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Brachial Neuritis: Pain You Shouldn’t Ignore

What is brachial neuritis?

If you have brachial neuritis, the nerves that control your shoulder, arm, and hand become inflamed. These nerves run from your spinal cord along your neck and shoulder into your arm and form what’s known as the brachial plexus.

Brachial neuritis can cause severe pain in your shoulder. When this pain subsides, your shoulder may be weak, limiting your movement. This is a rare disorder that often begins suddenly, with pain frequently beginning during the night. Brachial neuritis is also called neuralgic amyotrophy or Parsonage-Turner syndrome.

The two main types of brachial neuritis are idiopathic and inherited. The most common type is idiopathic. It may be the result of your immune system attacking your nerves. However, doctors don’t understand exactly how the nerve damage develops in either type.

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Symptoms

What are the symptoms of brachial neuritis?

Brachial neuritis generally begins with pain, which leads to a period of muscle weakness. How long and how severe each of these phases is can vary from person to person. The symptoms of brachial neuritis include:

  • sudden, intense shoulder pain that’s often described as stabbing or burning, usually in the right shoulder, but sometimes in both
  • pain that becomes worse if you move your shoulder
  • pain that’s only relieved by the strongest painkillers and remains constant for a number of hours or even weeks
  • weakness or paralysis in the shoulder muscles as the pain goes away
  • muscle atrophy, which is a decrease in muscle mass
  • areas of numbness that occasionally develop in your arm or shoulder
  • shortness of breath, which occurs if the nerve to your diaphragm is affected

Causes

What are the causes of brachial neuritis?

The cause of brachial neuritis is unknown.

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Risk factors

What are the risk factors for brachial neuritis?

You’re more likely to get brachial neuritis if you’re male. Although the condition can occur at any age, those over age 20 and below age 60 are the most frequently affected.

Diagnosis

How is brachial neuritis diagnosed?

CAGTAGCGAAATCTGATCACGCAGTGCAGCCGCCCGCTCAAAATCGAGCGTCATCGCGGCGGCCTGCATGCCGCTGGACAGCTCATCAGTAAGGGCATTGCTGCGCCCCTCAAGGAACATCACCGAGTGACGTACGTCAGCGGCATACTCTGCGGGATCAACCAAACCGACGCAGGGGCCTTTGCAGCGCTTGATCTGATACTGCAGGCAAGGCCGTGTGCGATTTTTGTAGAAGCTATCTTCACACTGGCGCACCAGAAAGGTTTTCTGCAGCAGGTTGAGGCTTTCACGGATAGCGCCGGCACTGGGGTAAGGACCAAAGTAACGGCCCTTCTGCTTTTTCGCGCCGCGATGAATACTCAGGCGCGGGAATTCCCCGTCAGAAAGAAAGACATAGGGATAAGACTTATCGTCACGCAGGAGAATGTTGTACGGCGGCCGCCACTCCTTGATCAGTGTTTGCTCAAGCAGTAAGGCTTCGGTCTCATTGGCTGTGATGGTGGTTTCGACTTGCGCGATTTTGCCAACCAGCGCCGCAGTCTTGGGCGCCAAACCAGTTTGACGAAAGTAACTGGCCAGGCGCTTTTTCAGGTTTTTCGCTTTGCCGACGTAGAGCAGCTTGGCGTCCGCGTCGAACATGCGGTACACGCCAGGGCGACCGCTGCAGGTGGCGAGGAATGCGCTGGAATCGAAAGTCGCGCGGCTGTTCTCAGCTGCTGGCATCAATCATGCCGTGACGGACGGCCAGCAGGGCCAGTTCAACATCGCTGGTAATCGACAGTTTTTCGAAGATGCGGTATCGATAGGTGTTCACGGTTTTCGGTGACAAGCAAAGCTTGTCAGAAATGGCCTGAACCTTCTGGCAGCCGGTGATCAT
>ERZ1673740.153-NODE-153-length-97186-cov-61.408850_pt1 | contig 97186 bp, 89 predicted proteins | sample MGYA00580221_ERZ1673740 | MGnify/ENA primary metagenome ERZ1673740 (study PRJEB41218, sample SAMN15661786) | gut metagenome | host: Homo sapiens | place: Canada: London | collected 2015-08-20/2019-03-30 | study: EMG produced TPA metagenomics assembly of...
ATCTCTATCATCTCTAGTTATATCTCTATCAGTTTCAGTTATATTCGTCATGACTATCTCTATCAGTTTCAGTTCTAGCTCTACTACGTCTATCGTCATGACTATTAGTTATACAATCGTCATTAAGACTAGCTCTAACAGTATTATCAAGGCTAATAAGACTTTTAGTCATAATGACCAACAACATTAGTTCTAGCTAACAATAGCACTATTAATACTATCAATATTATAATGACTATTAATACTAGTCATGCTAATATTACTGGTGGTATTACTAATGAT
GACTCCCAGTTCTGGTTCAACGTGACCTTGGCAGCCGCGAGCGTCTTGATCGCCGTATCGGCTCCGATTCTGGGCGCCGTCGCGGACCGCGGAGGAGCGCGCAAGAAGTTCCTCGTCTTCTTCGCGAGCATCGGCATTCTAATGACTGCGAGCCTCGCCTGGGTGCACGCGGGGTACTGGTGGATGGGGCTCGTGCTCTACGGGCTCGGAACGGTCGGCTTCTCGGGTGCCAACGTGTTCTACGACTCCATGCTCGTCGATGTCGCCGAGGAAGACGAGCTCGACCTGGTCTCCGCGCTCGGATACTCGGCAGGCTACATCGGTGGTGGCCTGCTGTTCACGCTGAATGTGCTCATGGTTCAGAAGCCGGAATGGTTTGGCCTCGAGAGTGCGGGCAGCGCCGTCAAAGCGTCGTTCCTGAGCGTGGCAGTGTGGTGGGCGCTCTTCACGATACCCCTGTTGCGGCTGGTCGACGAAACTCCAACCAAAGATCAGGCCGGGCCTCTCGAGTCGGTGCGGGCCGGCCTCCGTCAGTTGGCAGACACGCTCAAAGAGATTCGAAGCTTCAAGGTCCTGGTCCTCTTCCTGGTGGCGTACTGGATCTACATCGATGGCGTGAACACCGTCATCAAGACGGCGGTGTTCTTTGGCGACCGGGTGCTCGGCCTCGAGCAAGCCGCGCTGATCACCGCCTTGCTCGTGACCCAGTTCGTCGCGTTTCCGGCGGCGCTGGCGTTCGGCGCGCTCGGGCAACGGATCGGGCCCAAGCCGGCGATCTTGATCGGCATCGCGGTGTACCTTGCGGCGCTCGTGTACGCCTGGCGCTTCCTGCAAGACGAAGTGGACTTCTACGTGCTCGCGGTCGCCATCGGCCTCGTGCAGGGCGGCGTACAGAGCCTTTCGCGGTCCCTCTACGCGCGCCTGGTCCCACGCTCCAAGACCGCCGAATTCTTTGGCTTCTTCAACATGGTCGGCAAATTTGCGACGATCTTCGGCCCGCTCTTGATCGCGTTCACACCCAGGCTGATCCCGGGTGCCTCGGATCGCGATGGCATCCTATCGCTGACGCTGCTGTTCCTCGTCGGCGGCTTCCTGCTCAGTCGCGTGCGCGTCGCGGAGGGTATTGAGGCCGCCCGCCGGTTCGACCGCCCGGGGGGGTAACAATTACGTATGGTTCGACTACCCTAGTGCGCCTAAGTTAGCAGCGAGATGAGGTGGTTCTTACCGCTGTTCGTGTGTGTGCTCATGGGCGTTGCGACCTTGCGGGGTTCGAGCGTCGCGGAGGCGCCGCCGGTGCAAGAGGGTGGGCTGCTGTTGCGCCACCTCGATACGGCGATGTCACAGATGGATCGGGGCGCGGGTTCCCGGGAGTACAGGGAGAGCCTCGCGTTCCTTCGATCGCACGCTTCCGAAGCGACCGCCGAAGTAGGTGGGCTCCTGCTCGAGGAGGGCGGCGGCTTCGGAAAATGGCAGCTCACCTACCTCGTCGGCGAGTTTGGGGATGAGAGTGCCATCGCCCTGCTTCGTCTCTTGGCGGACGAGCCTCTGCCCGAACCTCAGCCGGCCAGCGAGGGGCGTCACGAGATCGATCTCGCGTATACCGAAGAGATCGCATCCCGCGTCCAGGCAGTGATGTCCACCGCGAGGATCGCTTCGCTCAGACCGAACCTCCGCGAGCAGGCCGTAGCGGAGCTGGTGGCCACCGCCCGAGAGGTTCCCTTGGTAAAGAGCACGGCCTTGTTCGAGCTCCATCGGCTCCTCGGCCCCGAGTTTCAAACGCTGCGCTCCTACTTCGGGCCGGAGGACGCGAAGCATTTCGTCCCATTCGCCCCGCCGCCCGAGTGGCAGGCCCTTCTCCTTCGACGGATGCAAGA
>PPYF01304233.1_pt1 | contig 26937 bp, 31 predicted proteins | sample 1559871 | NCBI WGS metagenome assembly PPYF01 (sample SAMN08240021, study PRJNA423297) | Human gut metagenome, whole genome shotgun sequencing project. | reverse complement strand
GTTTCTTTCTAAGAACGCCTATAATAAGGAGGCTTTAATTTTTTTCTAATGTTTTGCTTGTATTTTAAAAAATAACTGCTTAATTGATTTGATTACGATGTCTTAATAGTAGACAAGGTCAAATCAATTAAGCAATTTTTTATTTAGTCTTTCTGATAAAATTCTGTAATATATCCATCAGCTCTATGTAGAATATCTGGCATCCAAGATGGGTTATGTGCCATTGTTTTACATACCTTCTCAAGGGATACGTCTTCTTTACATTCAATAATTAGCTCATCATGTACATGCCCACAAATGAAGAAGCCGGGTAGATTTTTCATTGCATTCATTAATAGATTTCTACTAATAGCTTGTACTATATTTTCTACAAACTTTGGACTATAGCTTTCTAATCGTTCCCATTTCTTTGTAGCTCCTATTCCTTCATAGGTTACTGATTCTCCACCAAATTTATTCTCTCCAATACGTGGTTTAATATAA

Your doctor will ask you about your condition and conduct an examination to look for painful or wasted muscles. They’ll also test your shoulder movement and strength. In some people, the shoulder blade on the affected side protrudes or stands out more than usual, and your doctor will check for this. They may also test your reflexes and skin sensation to check for any abnormalities.

Your doctor may order X-rays, CT scans, and MRIs of your neck and shoulder. The scans can help rule out other causes, such as a slipped disc or tumor, which could press on the nerves and cause similar symptoms.

Electrical testing may be performed to show whether individual nerves are functioning correctly. Your doctor may also use blood tests to look for any underlying illnesses.

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Treatments

What are the treatments for brachial neuritis?

Brachial neuritis can often be treated with a combination of medication and physical therapy. However, in rare cases, your doctor may say you need surgery.

Medication and exercise

Initially, you will be treated with painkillers. Once your pain is controlled, your doctors will focus on helping your arm and shoulder regain normal function. To strengthen your muscles, you may need to follow a rehabilitative program of passive and active exercises for up to eight weeks. A physical therapist will supervise your exercises.

Surgery

If your symptoms don’t improve, your doctor may recommend surgery. They might suggest this if you still haven’t recovered after a period of about two years. During surgery, damaged nerves can be repaired using grafts taken from healthy nerves. The procedure should restore your muscle function. Tendon transfers can also be used to restore function. 

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Outlook

What’s the long-term outlook?

In most cases, you can expect the pain of brachial neuritis to lessen after several days or weeks. The muscle weakness should resolve within a few months. As a general rule, the longer the painful period lasts, the longer your overall recovery will take. Some people find that their muscle weakness lasts for a number of years, and a few are left with a permanent, although slight, loss of strength.

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